UnitedHealth Agrees To Buy Home-Care Provider LHC For $5.4 Billion In Cash

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by Tyler Durden
Tuesday, Mar 29, 2022 - 01:35 PM

In one of the biggest deals yet involving a home-based health-care provider, UnitedHealth, the largest purveyor of health insurance in the US, has reportedly agreed to buy LHC Group for about $5.4 billion in cash (about $170/share), according to a WSJ report published Tuesday morning.

The acquisition is being carried out by UnitedHealth's Optum health-services arm, the company's managed-care provider, and is expected to be officially announced later on Tuesday. The strategic deal comes as an aging US population exhibits rising demand for 'home-based' health-care following a once-in-a-century pandemic that made leaving home more treacherous for millions of vulnerable seniors.

Optum Health CEO Wyatt Decker told WSJ that his company has seen dramatically rising demand from patients and families for home-based care.

"This trend has really only just begun, of how much care can truly be delivered in the home," he said in an interview. "We can give care in the home, which is a lower-cost setting…than nursing homes or more advanced care facilities."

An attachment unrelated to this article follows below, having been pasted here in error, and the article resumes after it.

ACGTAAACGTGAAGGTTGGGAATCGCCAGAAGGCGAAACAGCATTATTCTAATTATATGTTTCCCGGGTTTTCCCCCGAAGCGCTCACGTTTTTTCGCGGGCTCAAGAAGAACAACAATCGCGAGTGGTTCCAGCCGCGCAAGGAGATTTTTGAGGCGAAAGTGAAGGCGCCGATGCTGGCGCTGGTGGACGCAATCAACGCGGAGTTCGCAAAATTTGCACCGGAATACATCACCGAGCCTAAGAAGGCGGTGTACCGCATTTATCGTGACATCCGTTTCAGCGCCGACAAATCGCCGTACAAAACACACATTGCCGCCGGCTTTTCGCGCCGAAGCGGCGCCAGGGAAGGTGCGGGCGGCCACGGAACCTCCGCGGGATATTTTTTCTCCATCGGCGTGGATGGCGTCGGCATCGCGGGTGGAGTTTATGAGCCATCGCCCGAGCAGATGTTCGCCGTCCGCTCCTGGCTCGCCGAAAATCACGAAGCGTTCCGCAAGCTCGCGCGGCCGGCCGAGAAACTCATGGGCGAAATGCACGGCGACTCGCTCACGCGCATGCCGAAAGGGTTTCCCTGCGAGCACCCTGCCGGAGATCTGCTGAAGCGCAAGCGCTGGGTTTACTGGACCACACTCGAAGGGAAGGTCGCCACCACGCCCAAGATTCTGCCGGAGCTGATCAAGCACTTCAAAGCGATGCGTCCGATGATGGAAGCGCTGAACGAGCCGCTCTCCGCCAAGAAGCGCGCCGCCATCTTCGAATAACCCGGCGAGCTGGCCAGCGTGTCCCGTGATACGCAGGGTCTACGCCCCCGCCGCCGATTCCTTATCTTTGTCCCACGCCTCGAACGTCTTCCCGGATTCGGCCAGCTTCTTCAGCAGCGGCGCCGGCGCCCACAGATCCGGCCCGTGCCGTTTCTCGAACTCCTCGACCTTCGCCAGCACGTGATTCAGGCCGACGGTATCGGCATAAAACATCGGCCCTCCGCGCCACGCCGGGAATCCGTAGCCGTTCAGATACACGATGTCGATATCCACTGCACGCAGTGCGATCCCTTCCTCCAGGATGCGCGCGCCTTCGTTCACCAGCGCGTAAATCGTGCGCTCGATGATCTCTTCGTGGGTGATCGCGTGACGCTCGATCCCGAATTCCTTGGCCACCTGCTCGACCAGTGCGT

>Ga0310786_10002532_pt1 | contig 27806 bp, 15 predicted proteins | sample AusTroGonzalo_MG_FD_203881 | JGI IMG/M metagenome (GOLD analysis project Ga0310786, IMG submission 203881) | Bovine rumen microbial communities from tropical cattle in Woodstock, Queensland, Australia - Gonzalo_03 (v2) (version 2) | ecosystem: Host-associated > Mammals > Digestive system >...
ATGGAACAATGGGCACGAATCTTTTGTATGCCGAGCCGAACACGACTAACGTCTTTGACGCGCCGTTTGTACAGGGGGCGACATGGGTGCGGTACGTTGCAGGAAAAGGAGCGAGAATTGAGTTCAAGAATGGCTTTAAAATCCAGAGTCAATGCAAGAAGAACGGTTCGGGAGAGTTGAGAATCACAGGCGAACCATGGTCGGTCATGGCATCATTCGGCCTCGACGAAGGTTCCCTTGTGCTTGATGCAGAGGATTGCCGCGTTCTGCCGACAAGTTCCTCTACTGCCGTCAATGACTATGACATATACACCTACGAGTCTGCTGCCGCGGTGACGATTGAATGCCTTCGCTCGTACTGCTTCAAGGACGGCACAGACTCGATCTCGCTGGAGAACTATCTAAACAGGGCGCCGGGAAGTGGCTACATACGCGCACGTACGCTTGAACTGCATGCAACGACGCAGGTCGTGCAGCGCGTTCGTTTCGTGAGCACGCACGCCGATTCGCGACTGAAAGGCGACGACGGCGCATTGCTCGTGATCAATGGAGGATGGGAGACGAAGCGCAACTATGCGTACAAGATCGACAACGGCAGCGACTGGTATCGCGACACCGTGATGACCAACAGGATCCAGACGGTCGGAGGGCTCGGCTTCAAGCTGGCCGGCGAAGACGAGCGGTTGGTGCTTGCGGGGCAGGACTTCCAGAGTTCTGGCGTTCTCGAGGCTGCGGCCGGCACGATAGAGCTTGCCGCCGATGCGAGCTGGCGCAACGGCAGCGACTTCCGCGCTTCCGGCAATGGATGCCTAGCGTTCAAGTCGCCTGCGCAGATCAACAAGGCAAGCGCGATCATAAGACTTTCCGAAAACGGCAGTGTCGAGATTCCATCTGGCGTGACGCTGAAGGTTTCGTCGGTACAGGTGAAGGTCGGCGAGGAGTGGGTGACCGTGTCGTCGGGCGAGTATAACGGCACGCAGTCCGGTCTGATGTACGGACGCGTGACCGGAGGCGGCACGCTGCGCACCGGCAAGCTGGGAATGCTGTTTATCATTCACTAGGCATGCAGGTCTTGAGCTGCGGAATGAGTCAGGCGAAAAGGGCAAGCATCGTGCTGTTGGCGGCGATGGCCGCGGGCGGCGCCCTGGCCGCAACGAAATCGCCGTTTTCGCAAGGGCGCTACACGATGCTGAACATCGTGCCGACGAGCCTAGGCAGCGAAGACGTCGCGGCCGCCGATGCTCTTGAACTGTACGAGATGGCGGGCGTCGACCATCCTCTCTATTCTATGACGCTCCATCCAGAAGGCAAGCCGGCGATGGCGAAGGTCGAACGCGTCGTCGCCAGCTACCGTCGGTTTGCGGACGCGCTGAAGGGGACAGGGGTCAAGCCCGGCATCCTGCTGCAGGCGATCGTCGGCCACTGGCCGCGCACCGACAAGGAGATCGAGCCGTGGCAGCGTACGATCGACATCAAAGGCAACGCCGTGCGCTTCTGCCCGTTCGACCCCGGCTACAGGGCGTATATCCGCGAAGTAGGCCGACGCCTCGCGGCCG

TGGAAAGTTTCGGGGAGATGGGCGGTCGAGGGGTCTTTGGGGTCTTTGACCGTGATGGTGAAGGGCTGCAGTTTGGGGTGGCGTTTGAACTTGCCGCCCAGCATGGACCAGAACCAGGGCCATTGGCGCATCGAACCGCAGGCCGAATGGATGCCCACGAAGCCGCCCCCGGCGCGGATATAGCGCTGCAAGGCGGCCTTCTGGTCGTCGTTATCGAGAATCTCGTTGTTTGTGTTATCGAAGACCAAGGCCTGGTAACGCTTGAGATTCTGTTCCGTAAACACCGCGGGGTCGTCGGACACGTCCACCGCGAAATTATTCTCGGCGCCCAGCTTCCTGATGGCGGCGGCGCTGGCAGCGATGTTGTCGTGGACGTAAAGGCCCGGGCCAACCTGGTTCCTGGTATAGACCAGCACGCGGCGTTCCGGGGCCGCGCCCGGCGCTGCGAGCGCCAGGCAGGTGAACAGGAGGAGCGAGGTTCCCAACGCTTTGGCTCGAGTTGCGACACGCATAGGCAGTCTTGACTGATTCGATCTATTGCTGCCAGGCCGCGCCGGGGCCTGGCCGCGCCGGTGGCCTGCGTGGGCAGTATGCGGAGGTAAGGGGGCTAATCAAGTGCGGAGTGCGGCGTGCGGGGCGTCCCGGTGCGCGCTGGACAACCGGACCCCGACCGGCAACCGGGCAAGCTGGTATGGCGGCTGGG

Optum has been on a bit of a buying spree this month, having reportedly agreed just last week to buy Refresh Mental Health, according to an Axios report.

LHC had about $2.2 billion in revenue last year. It provides hospice care, long-term-care hospitals and home-based services like home health. UnitedHealth's buyout price represents a premium of 8.1% over LHC's valuation as of Monday's close. Including debt, the deal has an enterprise value of $6 billion.

UnitedHealth expects the acquisition to close during the second half of 2022.

LHC shares rallied in premarket trading on the news.

The strategy behind the deal is simple: health-care providers are aiming to promote home-based health-care as a cheaper alternative to nursing homes and hospice care for elderly Americans.

UnitedHealth isn't the first insurer and managed care provider to complete a deal for a home-based care company.

Humana, the company's biggest rival in the Medicare business, completed an acquisition of Kindred at Home last year, spending about $5.7 billion for a 60% share in the company. Humana says the deal made the largest home-health provider in the US.

Spending on home healthcare, estimated at $121.6 billion last year, is projected to grow to $226.4 billion in 2030

Of course, the deal isn't guaranteed to close: The DoJ is already trying to block UnitedHealth from completing a previous deal for health-care technology firm Change Healthcare. The DoJ insists that controlling Change Healthcare would give UnitedHealth too much control over the health-care data market, which it could then use to give its insurance products an unfair advantage.